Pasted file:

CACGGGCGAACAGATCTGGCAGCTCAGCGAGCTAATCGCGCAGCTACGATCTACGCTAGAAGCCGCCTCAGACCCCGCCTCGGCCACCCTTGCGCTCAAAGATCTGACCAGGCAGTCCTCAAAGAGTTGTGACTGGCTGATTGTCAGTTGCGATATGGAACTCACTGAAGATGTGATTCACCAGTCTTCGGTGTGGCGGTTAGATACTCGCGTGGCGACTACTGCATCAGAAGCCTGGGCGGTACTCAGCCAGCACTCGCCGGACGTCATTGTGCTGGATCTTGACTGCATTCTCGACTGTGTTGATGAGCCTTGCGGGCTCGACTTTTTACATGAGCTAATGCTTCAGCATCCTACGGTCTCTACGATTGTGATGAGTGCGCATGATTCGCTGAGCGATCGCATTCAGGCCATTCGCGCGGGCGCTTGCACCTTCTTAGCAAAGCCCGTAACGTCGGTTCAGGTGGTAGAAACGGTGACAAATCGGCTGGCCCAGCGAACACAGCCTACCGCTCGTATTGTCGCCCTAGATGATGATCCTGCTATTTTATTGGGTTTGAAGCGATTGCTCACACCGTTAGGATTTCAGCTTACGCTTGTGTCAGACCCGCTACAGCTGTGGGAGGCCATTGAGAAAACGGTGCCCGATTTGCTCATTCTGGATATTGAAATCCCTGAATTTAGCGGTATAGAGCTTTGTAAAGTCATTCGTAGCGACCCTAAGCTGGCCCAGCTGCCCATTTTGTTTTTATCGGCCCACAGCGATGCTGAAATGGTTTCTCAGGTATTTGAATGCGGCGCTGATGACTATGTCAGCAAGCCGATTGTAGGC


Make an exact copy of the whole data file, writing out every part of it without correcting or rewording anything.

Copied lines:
CACGGGCGAACAGATCTGGCAGCTCAGCGAGCTAATCGCGCAGCTACGATCTACGCTAGAAGCCGCCTCAGACCCCGCCTCGGCCACCCTTGCGCTCAAAGATCTGACCAGGCAGTCCTCAAAGAGTTGTGACTGGCTGATTGTCAGTTGCGATATGGAACTCACTGAAGATGTGATTCACCAGTCTTCGGTGTGGCGGTTAGATACTCGCGTGGCGACTACTGCATCAGAAGCCTGGGCGGTACTCAGCCAGCACTCGCCGGACGTCATTGTGCTGGATCTTGACTGCATTCTCGACTGTGTTGATGAGCCTTGCGGGCTCGACTTTTTACATGAGCTAATGCTTCAGCATCCTACGGTCTCTACGATTGTGATGAGTGCGCATGATTCGCTGAGCGATCGCATTCAGGCCATTCGCGCGGGCGCTTGCACCTTCTTAGCAAAGCCCGTAACGTCGGTTCAGGTGGTAGAAACGGTGACAAATCGGCTGGCCCAGCGAACACAGCCTACCGCTCGTATTGTCGCCCTAGATGATGATCCTGCTATTTTATTGGGTTTGAAGCGATTGCTCACACCGTTAGGATTTCAGCTTACGCTTGTGTCAGACCCGCTACAGCTGTGGGAGGCCATTGAGAAAACGGTGCCCGATTTGCTCATTCTGGATATTGAAATCCCTGAATTTAGCGGTATAGAGCTTTGTAAAGTCATTCGTAGCGACCCTAAGCTGGCCCAGCTGCCCATTTTGTTTTTATCGGCCCACAGCGATGCTGAAATGGTTTCTCAGGTATTTGAATGCGGCGCTGATGACTATGTCAGCAAGCCGATTGTAGGC